Trump also claimed on Monday that Schneiderman was soliciting money while investigating Trump's school.
"During the investigation, he was asking people in my firm, including one of my lawyers, for campaign contributions,'' Trump said. "Whoever heard of this? He's asking for campaign contributions while he's looking into Trump. I mean what kind of an attorney general is this?"
"This is very common,'' Schneiderman said in repsonse on Tuesday. "Prosecutors are used to people making wild accusations. He still has yet to address any of the merits of the claims that we sent in. We've got testimony by his former president. We've got their playbook instructing teachers how to constantly be doing a bait-and-switch, tell the students you need to get the more expensive product, you need to go to the next level.
"Any attorney general would be pursuing this, and Mr. Trump, needless to say, we're not really ideologically on the same page, so he's not the kind of person who would provide a lot of support to someone like me."
The program, which has no actual campus, offers a three-day real estate investment seminar that costs $1,495, a "Trump elite" package for $10,000, and a personal mentorship for up to $35,000. The lawsuit alleges that instructors were told to persuade students to purchase the higher-priced packages.
"Probably the most despicable thing, and this is documented, told students to raise their credit limits,'' Schneiderman said. "Call up your credit card companies, get more credit, and then use that extra credit to buy more Trump programs. There's people who had to move out of their homes, there's people who went heavily into debt for this. This is just disgraceful conduct."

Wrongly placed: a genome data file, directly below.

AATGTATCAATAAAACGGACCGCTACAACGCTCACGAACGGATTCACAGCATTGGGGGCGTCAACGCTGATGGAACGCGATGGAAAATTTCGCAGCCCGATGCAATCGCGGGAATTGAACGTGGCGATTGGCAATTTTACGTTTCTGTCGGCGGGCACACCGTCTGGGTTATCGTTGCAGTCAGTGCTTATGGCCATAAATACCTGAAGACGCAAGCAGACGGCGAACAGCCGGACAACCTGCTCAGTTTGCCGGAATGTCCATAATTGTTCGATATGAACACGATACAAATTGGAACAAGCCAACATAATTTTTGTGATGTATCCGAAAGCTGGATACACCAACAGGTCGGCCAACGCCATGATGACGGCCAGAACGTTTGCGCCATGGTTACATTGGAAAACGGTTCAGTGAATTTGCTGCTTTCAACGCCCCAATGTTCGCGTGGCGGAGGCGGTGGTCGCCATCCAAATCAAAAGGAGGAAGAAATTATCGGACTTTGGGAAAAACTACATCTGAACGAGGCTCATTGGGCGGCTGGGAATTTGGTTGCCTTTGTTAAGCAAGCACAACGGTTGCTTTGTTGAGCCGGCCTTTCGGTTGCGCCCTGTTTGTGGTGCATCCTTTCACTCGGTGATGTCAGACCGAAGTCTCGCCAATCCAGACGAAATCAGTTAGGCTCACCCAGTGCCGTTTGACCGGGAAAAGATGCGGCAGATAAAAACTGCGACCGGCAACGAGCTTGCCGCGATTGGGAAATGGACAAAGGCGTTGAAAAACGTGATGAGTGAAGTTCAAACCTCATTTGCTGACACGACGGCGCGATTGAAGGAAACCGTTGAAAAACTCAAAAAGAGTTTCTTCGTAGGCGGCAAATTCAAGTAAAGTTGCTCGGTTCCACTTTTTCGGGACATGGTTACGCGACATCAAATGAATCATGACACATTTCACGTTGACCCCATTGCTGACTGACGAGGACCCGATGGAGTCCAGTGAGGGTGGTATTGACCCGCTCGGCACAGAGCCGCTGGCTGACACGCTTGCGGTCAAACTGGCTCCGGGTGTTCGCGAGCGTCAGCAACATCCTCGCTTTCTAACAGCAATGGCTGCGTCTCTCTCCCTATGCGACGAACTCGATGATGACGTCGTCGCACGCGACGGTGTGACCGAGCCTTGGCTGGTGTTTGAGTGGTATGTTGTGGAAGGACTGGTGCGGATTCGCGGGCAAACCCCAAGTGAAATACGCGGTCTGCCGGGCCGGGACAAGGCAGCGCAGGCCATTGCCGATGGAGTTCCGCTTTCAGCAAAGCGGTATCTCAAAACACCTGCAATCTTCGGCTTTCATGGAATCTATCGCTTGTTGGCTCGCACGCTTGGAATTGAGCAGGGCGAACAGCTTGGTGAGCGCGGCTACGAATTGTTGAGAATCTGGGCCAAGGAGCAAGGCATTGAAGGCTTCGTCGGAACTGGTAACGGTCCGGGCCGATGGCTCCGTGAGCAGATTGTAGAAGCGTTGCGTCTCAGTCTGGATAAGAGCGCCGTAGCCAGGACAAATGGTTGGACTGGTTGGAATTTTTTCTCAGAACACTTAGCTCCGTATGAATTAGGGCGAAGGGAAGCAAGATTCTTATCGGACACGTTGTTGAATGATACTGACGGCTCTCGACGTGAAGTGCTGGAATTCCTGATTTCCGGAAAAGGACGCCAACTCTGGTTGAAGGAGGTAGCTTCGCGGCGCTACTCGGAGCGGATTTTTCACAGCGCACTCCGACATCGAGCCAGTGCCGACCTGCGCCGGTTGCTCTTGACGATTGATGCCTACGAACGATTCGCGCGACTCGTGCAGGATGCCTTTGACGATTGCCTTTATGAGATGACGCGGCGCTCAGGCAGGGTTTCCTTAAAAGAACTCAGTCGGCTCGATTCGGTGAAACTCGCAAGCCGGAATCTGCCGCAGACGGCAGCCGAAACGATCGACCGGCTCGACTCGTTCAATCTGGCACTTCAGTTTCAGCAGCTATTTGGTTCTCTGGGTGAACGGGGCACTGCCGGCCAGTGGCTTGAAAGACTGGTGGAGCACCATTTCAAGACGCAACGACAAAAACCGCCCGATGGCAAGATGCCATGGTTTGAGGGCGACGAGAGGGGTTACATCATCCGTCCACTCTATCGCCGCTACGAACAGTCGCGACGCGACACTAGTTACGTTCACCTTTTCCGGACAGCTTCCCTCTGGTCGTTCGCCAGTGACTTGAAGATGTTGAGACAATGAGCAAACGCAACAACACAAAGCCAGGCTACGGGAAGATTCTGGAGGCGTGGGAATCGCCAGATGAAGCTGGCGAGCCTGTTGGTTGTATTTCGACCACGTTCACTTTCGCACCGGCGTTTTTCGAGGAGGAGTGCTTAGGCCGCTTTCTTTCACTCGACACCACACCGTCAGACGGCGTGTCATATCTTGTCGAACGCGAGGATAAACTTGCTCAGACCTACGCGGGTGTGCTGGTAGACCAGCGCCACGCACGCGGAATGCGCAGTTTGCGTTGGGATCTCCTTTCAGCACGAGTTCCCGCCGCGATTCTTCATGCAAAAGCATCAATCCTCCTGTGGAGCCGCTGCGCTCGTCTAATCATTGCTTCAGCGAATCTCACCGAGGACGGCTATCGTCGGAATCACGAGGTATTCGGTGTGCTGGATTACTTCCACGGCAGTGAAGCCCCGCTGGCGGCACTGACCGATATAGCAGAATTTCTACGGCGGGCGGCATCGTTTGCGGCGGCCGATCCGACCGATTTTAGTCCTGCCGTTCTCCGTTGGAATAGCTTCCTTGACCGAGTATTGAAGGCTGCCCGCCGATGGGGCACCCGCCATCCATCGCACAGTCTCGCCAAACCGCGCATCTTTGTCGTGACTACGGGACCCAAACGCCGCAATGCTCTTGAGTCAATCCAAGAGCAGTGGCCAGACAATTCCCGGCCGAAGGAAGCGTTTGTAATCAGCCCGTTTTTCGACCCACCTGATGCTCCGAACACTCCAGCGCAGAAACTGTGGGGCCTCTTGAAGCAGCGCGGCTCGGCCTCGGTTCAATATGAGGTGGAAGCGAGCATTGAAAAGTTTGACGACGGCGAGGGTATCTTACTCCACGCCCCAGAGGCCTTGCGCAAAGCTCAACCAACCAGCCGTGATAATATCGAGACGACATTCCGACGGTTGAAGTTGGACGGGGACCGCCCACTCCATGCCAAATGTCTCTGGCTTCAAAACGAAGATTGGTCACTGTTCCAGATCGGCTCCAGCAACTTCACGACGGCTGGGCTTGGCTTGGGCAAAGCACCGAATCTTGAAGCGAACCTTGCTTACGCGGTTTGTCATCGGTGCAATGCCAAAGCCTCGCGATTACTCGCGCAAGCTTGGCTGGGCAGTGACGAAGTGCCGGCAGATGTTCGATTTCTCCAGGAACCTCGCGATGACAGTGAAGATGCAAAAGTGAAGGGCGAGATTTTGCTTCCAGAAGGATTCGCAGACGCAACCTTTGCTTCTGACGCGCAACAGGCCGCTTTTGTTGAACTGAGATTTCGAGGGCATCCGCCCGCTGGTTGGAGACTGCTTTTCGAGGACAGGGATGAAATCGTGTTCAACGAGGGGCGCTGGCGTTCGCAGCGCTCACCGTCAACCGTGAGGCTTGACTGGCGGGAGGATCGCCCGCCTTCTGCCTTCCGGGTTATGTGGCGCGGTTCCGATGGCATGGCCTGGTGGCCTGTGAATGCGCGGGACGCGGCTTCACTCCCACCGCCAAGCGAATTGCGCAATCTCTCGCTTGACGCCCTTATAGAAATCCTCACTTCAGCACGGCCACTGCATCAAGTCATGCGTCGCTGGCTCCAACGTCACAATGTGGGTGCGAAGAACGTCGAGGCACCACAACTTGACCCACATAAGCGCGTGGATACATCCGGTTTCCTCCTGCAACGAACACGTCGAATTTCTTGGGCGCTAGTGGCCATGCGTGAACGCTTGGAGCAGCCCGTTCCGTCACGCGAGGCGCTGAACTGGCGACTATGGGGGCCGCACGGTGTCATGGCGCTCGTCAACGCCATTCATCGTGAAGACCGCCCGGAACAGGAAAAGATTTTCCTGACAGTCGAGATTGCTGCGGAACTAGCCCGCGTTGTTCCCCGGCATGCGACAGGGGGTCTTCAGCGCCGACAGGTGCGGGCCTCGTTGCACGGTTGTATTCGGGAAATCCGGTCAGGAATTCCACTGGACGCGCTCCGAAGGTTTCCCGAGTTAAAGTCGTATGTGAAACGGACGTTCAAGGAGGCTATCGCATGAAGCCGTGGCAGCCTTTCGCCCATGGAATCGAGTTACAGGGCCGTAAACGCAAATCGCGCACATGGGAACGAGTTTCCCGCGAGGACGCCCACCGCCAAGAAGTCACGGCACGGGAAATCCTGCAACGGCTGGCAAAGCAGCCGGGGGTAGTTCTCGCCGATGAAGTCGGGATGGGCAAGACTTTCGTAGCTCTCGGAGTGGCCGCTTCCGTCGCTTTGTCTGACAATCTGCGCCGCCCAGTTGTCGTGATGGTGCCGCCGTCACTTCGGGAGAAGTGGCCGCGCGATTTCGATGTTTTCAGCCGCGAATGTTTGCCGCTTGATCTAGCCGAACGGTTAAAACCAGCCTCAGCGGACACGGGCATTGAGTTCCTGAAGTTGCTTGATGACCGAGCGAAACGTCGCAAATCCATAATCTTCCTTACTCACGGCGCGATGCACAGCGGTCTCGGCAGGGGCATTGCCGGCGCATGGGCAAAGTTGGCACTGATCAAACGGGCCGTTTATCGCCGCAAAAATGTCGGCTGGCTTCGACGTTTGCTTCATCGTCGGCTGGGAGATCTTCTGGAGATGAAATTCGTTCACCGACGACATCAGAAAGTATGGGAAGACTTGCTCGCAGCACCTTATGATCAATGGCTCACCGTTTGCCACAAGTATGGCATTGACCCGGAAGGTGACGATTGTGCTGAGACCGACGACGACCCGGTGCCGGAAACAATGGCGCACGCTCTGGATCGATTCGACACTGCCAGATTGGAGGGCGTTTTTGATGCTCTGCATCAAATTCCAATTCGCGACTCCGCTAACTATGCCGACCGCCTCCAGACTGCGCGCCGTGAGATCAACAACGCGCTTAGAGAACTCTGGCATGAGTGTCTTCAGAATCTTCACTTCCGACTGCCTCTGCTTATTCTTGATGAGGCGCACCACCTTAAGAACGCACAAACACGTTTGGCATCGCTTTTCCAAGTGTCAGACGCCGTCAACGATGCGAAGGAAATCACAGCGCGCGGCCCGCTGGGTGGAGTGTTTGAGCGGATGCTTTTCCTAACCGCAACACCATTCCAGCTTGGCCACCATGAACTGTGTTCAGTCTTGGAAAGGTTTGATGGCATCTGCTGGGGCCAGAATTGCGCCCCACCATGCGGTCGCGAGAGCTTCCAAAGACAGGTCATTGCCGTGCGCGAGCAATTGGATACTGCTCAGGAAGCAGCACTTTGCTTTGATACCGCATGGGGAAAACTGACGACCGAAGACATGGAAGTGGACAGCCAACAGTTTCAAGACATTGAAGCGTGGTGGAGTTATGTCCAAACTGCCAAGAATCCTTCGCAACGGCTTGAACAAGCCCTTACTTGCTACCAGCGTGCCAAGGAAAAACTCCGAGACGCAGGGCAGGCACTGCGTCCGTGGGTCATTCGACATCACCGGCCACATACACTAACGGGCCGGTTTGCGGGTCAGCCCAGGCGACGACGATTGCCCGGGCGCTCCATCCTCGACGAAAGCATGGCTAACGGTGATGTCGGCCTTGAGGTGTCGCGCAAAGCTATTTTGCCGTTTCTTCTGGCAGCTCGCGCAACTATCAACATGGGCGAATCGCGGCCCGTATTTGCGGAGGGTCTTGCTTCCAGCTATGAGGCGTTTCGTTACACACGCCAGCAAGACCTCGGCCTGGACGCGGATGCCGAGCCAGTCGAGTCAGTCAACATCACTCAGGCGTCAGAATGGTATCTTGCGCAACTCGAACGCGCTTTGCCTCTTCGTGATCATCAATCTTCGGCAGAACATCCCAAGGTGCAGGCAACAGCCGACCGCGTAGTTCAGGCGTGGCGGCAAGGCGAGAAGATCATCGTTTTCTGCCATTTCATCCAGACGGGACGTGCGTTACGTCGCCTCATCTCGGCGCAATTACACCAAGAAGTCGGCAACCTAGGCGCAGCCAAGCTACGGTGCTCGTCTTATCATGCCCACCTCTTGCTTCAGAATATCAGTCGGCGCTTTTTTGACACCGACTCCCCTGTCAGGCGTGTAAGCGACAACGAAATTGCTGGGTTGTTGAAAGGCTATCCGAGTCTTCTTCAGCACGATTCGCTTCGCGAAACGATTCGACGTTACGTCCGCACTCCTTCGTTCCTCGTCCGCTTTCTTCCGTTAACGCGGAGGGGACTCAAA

Trump also claimed on Monday that there was a connection between the lawsuit being filed on Saturday and Schneiderman meeting with Obama in Syracuse, N.Y., two days later. Trump claimed he had never heard of a lawsuit of this nature being filed on a Saturday.
"I saw the president in Syracuse,'' Schneiderman confirmed on Tuesday. "We spoke for a little bit. We had much more important things to talk about than Donald Trump. The reason the suit was filed on a Saturday was because Trump's lawyers requested that we wait until after midnight on Friday because there was a tolling agreement on the statute of limitations."
In 2011, the school was renamed the Trump Entrepreneur Institute after New York State Education Department officials told Trump he had to change the name because it didn't have a license and did not meet the legal definitions of a university.
"We filed an application,'' Trump said. "The application was accepted and it was signed by a person in the state, but they ultimately came back and said, 'You're not allowed to use the word 'university,' so we changed the name. We took the word 'university' out."
"First of all, the name was phony,'' Schneiderman said. "It never registered as a university. They were being chased around by the New York State Department of Education. They kept lying to them and defrauding them."
Schneiderman feels confident that his office has a strong case.
"I think the documents we've submitted so far probably entitle us to a judgment,'' he told Guthrie. "I think he's going to want to fight it out in the press, and he's a guy who doesn't seem to understand the concept of a bad headline."
—By Scott Stump, TODAY contributor